October 9, 2013 - This issue brief reviews Affordable Care Act provisions that have the potential to benefit low- and modest-income individuals, including those that expand health insurance coverage; strengthen primary care and improve care coordination; bolster the capacity of providers serving low-income communities; and more.
November 10, 2005 - The Hospital Elder Life Program (HELP) has been proven successful in helping older hospitalized patients stay mentally and physically active. A new Fund-supported study shows how hospitals that have adopted the program are sustaining it for the long term.
In the Literature
October 1, 1999 - Summary of Panel Discussion, New York University, Robert F. Wagner Graduate School of Public Service.
July 2, 2012 - This Commonwealth Fund–supported found that primary care offices that offer after-hours care achieve physician buy-in; effective communication; make appropriate staffing adjustments, and make an overall commitment to improving access and continuity in patient–provider relationships.
In the Literature
September 28, 2010 - In response to concerns about the quality and safety of health care provided after physician offices close for the day, new models have sprung up in several countries to provide patients with quality after-hours care. The authors of this Commonwealth Fund–supported study evaluated one such alternative.
March 12, 2007 - A new Data Brief from the Fund's Commission on a High Performance Health System analyzes some of the state variation in performance described in the National Healthcare Quality Report from the federal Agency for Healthcare Research and Quality.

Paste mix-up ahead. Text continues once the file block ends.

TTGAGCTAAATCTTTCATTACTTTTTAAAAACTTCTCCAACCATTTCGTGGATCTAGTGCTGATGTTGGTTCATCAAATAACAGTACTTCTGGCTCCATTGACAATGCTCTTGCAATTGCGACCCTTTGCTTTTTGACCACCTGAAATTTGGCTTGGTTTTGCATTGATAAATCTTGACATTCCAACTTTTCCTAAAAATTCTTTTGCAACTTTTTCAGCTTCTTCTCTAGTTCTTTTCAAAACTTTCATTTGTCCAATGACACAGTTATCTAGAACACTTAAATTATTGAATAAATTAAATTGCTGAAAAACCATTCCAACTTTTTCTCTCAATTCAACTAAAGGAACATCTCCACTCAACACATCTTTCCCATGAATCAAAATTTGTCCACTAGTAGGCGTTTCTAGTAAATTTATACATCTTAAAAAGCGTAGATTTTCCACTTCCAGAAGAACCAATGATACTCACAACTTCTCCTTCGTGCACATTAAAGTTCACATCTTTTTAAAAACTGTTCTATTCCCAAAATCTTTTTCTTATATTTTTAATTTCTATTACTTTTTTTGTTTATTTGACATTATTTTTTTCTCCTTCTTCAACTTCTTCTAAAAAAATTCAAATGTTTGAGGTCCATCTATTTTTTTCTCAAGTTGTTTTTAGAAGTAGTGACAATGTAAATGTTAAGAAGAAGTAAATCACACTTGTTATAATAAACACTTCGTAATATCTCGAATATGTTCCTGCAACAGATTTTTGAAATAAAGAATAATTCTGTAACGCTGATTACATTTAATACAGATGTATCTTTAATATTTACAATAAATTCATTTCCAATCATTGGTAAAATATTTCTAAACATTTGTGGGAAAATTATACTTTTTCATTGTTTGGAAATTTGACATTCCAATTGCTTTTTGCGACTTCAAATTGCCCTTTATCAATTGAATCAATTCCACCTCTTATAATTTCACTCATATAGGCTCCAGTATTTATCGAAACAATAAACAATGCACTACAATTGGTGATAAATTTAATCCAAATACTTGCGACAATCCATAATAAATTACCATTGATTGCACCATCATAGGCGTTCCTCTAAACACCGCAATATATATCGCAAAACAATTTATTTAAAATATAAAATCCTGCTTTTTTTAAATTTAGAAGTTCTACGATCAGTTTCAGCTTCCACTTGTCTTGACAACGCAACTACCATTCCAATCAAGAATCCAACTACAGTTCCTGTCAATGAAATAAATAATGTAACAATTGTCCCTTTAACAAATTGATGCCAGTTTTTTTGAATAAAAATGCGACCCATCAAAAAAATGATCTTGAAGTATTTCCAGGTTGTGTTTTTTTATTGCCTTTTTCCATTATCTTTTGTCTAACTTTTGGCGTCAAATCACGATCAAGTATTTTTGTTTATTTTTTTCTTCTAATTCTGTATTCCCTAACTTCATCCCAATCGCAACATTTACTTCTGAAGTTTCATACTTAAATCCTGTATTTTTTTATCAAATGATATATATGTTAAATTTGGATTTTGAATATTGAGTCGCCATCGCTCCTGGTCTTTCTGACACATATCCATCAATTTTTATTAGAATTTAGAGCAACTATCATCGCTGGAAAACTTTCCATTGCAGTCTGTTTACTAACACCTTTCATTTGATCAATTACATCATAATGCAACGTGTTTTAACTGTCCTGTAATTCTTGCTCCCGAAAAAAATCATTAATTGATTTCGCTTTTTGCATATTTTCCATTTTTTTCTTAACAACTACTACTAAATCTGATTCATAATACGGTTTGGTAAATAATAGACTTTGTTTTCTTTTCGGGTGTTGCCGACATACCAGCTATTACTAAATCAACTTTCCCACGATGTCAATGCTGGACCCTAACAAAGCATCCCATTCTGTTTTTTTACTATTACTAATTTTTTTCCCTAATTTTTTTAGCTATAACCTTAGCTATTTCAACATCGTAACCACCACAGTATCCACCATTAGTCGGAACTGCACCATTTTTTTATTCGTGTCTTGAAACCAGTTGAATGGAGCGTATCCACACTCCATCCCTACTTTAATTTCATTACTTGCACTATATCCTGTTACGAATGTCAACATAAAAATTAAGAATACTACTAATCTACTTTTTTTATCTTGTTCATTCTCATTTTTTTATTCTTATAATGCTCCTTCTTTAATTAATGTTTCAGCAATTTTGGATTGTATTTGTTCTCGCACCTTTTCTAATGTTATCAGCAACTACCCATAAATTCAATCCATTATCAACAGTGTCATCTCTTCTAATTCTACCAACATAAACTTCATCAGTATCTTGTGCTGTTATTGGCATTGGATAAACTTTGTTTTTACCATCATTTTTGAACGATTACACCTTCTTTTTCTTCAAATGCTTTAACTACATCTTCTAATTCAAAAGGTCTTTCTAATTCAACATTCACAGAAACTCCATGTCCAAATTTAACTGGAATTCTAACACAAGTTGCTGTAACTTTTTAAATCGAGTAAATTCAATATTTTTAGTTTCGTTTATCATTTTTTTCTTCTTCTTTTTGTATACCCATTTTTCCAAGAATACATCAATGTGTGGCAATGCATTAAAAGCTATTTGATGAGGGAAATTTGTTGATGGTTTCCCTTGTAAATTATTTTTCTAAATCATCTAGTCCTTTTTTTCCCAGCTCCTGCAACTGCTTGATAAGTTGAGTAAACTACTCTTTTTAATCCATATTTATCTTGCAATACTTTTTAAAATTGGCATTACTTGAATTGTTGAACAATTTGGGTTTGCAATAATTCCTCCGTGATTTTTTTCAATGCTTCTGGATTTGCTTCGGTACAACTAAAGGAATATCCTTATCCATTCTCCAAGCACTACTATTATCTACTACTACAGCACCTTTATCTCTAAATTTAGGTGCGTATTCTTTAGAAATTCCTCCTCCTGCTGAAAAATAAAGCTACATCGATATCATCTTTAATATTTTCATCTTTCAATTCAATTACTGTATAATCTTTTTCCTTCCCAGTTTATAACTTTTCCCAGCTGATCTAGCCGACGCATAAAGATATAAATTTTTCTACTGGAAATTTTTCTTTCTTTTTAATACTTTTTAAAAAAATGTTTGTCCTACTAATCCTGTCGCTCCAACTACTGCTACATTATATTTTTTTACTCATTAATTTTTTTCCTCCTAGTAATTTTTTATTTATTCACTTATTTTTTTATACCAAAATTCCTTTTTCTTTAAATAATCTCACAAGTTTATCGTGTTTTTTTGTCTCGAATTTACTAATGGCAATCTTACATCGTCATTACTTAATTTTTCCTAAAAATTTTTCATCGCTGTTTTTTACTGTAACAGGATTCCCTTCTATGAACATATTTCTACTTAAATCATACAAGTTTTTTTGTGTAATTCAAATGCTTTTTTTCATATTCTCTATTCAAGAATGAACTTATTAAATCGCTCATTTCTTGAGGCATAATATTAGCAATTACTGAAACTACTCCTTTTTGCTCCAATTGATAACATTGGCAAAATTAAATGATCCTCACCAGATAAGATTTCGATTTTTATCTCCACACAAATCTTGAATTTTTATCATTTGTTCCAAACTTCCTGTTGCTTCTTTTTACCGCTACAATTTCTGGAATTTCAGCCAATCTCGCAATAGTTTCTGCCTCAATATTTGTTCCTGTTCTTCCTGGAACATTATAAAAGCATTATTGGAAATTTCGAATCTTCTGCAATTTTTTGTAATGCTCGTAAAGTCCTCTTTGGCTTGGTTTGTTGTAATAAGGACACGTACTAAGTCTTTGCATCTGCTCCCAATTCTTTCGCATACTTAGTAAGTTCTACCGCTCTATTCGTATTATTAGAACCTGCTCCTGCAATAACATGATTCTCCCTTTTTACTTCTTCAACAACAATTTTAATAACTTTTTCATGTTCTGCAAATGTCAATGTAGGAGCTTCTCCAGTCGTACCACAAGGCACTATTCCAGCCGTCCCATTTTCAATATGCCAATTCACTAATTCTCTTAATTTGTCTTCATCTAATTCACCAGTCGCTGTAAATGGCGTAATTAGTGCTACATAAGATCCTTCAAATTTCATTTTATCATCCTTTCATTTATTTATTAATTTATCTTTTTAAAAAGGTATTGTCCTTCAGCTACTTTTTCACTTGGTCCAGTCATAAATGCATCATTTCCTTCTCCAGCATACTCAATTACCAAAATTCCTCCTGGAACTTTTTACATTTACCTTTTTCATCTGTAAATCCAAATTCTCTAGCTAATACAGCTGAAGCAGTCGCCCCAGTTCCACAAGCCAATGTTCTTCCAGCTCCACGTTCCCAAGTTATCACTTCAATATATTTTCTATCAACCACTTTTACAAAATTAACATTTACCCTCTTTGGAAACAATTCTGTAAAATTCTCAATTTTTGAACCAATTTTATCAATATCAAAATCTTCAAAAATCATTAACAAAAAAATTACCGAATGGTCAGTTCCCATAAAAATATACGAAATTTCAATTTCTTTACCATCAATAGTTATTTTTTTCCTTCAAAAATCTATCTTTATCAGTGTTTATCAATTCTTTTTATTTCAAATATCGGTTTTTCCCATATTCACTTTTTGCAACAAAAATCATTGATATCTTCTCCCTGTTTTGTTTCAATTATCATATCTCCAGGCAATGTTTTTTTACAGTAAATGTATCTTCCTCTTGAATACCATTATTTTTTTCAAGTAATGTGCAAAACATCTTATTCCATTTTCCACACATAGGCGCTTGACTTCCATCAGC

December 19, 2011 - This study, by former Commonwealth Fund Harkness Fellow Mary Seddon and colleagues, describes the effort to eliminate CLAB among critical-care patients in one New Zealand institution, Middlemore Hospital.
January 14, 2009 - This article presents an overview of results from The Commonwealth Fund's 2008 National Scorecard on Health System Performance, which finds U.S. performance well behind benchmarks set by other countries, as well as those achieved by high performing states, hospitals, or health plans within the United States.
October 8, 2009 - As a companion to the 2009 State Scorecard, this report profiles seven health systems: six that rank among the top quartile of states—Vermont, Hawaii, Iowa, Minnesota, Massachusetts, and Wisconsin—plus Delaware, which was among the most-improved states from 2007 to 2009.
June 13, 2007 - The Commonwealth Fund Commission on a High Performance Health System has released the first-ever, comprehensive comparison of health system performance in all 50 states. This report ranks states on 32 performance indicators of access, quality, avoidable hospital use and costs, equity, and "healthy lives."
October 8, 2009 - The cost and quality of health care, as well as access to care and health outcomes, continue to vary widely among states, according to the Commonwealth Fund Commission on a High Performance Health System's second state scorecard report. The states that led in the first state scorecard, released in 2007, generally continued to lead, often setting new benchmarks and widening the gap between leading and lagging states.
March 1, 2013 - Colorado, Minnesota, and Vermont are working to align incentives between health care payers and providers to improve care delivery and outcomes while controlling costs. This synthesis describes the common drivers of reform across the states and lessons learned.
August 1, 2013 - This Commonwealth Fund–supported study tests the theory that applying such programs only to those patients most at risk for rehospitalization may be a more effective strategy.
December 9, 2000 - This report examines the need for a coverage initiative that fosters greater access to affordable benefits through employment, particularly in light of the strong support that employment-based coverage enjoys among the public. Under this proposed program, states would organize a group health insurance market for small firms with low-wage workers.
September 10, 2010 - This brief looks at states' efforts to create all-payer claims databases, in order to gather comprehensive information on disease incidence, treatment costs, and health outcomes. These databases are providing essential trend data that will be needed to guide policymakers through the transitions health care reform will bring.